California is exploring local and regional management strategies to address ocean acidification (OA). In early 2016, the West Coast OA and Hypoxia Science Panel recommended that states advance approaches that remove CO2 from seawater, including making use of photosynthesizing plants in coastal environments. In addition, recent legislation in California (Senate Bill No. 1363, Monning, 2016) calls for scientific approaches to protect and restore eelgrass beds as a critical strategy in enhancing California’s ability to withstand OA.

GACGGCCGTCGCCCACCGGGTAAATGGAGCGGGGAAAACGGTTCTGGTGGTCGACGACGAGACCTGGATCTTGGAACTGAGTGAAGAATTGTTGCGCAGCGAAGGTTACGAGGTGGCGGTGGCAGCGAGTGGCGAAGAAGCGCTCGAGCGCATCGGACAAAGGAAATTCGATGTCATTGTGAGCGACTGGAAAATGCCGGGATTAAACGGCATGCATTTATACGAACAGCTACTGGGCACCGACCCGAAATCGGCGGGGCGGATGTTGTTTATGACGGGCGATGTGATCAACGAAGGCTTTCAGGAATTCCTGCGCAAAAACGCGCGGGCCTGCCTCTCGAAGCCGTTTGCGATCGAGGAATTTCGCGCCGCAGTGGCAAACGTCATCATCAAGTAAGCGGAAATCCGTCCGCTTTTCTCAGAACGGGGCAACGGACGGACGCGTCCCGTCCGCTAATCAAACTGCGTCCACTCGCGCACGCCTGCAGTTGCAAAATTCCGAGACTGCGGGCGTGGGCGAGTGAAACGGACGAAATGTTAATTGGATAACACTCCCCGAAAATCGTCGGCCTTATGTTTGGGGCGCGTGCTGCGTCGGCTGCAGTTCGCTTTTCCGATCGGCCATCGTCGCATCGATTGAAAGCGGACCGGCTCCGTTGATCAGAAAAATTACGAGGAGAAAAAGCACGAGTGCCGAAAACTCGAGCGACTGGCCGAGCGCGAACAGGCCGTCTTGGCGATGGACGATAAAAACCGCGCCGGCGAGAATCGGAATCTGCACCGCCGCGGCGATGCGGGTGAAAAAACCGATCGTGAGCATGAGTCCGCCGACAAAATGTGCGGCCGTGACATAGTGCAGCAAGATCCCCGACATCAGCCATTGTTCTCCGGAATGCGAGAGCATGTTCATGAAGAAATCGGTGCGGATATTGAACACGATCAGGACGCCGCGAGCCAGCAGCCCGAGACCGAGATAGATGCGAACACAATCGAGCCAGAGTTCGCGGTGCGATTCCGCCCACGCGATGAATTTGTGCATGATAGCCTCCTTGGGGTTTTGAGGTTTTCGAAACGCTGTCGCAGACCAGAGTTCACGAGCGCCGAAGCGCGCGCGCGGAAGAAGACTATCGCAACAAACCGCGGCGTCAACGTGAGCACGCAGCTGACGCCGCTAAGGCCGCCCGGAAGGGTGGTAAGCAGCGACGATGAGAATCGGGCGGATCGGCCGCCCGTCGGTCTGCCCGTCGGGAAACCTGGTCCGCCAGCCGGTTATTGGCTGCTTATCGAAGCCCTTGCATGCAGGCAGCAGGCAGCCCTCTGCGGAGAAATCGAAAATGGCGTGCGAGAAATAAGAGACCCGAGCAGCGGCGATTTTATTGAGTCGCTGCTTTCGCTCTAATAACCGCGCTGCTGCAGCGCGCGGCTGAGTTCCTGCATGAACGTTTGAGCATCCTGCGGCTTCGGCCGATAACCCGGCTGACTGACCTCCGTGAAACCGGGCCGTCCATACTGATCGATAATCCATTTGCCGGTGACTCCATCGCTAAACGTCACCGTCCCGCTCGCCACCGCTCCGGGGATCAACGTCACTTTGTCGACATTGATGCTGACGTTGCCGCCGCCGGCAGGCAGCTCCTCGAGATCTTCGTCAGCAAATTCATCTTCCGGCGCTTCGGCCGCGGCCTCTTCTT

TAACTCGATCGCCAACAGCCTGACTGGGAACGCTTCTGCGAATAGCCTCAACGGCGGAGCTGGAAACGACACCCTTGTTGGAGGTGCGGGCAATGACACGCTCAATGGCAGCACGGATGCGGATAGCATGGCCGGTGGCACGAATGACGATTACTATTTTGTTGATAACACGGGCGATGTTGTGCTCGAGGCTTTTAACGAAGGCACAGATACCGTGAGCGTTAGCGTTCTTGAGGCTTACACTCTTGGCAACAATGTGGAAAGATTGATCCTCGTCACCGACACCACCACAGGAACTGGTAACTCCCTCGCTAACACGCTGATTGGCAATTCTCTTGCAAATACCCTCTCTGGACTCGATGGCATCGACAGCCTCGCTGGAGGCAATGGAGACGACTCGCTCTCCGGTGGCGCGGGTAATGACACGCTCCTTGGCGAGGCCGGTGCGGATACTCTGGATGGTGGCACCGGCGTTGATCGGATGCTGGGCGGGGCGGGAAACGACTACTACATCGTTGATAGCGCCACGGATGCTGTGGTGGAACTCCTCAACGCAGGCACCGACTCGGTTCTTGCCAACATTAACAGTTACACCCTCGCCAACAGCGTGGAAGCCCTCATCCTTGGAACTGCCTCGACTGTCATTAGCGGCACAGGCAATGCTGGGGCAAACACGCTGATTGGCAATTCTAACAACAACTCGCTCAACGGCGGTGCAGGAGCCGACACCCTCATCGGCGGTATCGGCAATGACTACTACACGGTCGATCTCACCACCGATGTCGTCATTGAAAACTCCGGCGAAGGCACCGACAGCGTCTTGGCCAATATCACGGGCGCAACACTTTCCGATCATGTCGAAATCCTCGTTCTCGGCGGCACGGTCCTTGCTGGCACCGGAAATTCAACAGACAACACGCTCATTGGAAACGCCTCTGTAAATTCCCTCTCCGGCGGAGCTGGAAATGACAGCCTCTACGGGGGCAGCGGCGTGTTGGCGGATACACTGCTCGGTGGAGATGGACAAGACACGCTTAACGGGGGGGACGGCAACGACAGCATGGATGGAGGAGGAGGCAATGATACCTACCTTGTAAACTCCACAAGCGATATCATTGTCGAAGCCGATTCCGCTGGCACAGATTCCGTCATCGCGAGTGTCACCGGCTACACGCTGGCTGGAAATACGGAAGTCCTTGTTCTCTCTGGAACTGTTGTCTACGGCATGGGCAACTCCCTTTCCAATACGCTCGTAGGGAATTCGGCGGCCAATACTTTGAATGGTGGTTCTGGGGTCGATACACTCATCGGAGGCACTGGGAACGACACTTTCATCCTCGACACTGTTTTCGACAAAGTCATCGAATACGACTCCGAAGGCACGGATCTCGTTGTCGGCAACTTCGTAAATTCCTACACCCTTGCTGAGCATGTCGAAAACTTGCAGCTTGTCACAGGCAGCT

Coastal and estuarine plants, or submerged aquatic vegetation (SAV), have the potential to uptake carbon and modify pH within their canopy and surrounding waters. These habitats may potentially provide natural OA refugia to surrounding species, as well as many additional ecosystem services (carbon sequestration, essential fish habitat, shoreline buffering, water quality, biodiversity, etc.). On the West Coast, two dominant SAV habitats, seagrasses and kelps, show promise in their capacity to ameliorate OA on local scales, and are under active investigation in coastal regions of California, Oregon, and Washington.
As California considers nature-based adaptation strategies, the State is challenged with identifying when, where, and conditions under which SAV restoration and protection can most successfully be applied to ameliorate OA.